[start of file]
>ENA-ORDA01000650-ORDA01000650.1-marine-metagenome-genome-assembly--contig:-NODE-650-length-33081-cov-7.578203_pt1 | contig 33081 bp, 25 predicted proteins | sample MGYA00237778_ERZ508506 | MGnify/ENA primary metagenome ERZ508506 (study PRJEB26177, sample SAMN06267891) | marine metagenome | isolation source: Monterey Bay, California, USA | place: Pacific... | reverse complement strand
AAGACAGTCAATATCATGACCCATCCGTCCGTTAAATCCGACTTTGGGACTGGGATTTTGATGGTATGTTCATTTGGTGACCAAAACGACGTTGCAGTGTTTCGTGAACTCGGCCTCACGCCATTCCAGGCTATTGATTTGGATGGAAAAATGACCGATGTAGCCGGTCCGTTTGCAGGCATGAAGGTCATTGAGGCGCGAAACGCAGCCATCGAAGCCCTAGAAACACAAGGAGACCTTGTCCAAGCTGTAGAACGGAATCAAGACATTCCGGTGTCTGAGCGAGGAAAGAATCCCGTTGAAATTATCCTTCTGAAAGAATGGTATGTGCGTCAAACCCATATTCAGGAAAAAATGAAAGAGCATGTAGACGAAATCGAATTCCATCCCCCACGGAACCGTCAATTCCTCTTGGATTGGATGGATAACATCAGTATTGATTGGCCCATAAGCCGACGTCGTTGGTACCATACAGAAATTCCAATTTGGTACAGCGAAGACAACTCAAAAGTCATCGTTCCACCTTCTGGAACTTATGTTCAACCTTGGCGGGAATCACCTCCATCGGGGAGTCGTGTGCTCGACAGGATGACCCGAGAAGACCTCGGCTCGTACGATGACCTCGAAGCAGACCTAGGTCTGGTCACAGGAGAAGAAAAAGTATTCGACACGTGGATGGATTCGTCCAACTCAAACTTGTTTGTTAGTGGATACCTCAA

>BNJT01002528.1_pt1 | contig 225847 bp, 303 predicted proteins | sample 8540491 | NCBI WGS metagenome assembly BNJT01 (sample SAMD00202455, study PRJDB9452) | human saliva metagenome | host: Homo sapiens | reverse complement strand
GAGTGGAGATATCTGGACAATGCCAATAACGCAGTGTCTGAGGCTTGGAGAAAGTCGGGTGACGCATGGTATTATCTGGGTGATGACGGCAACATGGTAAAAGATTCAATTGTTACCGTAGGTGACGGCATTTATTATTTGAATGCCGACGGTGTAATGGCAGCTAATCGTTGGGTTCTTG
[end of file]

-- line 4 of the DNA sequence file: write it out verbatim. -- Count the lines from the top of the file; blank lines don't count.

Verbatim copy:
GAGTGGAGATATCTGGACAATGCCAATAACGCAGTGTCTGAGGCTTGGAGAAAGTCGGGTGACGCATGGTATTATCTGGGTGATGACGGCAACATGGTAAAAGATTCAATTGTTACCGTAGGTGACGGCATTTATTATTTGAATGCCGACGGTGTAATGGCAGCTAATCGTTGGGTTCTTG